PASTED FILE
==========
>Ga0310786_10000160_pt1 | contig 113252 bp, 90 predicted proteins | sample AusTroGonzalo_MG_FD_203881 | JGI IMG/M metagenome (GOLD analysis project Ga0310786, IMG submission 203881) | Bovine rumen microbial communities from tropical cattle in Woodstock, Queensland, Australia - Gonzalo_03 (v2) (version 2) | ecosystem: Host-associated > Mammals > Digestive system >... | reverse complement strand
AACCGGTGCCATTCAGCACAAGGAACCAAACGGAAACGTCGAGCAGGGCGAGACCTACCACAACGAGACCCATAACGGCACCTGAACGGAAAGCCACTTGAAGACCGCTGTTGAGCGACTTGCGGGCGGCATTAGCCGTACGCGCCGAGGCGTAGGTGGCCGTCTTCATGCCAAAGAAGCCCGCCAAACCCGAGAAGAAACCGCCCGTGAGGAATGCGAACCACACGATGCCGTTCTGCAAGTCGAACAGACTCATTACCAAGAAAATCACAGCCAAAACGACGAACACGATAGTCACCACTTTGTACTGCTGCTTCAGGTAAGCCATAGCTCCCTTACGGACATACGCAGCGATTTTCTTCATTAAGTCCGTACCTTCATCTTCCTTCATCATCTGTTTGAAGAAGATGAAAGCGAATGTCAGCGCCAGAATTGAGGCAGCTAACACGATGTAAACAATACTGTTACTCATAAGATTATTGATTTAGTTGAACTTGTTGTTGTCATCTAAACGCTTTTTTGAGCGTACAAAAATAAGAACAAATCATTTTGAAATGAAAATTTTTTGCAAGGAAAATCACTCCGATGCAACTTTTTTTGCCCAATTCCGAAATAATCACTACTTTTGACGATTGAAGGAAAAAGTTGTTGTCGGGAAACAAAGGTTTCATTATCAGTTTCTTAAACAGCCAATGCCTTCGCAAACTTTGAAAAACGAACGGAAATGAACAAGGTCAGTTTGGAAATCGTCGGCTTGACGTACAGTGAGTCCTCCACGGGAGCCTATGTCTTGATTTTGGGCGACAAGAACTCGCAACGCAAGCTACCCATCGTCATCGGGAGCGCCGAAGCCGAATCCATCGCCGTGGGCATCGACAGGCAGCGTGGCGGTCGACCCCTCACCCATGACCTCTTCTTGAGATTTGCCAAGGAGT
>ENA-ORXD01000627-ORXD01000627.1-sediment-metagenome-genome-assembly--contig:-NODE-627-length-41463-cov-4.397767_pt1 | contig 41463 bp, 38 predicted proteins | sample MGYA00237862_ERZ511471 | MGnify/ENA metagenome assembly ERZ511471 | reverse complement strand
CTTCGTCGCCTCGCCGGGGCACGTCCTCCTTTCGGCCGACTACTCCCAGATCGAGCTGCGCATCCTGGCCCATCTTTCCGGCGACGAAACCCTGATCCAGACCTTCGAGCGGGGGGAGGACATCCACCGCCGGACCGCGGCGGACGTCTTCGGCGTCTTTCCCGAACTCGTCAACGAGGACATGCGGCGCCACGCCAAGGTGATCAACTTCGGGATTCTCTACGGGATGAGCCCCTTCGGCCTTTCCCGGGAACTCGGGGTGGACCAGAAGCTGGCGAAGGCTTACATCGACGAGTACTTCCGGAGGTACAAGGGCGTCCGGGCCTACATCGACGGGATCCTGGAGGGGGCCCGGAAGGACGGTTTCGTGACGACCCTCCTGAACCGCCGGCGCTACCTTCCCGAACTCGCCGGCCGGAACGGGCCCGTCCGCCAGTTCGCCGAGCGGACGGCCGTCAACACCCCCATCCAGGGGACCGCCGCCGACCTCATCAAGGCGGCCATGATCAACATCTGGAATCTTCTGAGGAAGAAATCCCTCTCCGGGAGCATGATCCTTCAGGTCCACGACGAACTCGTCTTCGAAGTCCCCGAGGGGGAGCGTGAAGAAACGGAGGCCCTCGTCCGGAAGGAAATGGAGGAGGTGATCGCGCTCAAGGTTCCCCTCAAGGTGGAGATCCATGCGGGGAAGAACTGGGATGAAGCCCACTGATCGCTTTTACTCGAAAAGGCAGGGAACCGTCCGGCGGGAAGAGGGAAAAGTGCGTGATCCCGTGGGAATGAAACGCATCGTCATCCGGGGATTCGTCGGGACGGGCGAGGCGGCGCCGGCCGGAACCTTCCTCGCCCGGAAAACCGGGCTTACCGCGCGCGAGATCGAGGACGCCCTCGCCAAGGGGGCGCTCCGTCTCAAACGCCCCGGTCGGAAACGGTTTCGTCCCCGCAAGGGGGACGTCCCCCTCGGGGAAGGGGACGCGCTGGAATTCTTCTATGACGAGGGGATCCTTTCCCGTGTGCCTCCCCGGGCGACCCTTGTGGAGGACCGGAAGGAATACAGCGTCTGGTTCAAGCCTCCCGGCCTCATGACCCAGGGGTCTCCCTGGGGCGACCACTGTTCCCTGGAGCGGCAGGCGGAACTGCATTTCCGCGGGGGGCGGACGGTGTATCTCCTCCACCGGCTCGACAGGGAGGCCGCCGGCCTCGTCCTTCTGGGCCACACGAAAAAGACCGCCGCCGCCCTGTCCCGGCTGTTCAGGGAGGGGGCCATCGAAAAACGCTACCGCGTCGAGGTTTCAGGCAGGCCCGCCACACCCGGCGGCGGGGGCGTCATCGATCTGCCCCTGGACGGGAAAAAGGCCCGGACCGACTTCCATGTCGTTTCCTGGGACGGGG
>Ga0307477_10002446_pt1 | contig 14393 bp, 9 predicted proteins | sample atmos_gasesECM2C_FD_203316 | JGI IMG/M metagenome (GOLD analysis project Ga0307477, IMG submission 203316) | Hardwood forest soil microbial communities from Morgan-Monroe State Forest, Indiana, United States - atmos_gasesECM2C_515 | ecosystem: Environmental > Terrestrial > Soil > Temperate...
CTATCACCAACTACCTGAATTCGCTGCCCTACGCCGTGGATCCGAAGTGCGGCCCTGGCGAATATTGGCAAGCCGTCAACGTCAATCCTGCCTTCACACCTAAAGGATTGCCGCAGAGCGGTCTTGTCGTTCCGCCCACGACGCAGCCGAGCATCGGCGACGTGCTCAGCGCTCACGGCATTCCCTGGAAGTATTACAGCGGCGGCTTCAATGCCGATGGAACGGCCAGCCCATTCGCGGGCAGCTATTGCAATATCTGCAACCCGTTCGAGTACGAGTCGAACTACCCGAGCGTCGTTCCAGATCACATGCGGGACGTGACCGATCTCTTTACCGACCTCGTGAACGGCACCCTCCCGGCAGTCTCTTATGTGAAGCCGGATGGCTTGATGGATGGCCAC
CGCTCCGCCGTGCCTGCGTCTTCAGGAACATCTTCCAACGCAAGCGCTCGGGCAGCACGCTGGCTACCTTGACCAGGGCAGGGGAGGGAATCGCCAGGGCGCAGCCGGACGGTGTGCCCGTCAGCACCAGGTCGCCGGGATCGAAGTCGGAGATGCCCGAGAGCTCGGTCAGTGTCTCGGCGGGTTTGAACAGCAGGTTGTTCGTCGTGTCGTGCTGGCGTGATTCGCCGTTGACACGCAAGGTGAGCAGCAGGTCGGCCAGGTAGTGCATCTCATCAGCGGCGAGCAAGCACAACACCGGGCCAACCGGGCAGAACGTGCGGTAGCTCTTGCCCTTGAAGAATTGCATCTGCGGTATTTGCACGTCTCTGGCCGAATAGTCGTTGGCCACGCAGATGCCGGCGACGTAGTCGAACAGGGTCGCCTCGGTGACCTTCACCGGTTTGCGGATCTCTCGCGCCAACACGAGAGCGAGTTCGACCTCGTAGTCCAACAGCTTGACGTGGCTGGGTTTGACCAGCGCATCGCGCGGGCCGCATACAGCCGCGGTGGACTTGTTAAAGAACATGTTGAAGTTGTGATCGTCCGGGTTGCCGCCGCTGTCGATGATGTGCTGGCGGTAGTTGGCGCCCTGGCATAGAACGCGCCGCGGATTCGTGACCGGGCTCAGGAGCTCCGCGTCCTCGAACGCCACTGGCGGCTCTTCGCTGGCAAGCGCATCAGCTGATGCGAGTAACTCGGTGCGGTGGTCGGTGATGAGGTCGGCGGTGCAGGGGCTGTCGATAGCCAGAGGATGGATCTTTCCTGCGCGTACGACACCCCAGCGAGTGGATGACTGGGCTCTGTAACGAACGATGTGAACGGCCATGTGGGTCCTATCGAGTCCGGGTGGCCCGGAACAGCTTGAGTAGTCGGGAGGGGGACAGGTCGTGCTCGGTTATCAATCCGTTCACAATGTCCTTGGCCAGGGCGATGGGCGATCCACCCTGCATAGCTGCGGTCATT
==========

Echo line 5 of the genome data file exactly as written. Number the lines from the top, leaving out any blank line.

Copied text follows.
>Ga0307477_10002446_pt1 | contig 14393 bp, 9 predicted proteins | sample atmos_gasesECM2C_FD_203316 | JGI IMG/M metagenome (GOLD analysis project Ga0307477, IMG submission 203316) | Hardwood forest soil microbial communities from Morgan-Monroe State Forest, Indiana, United States - atmos_gasesECM2C_515 | ecosystem: Environmental > Terrestrial > Soil > Temperate...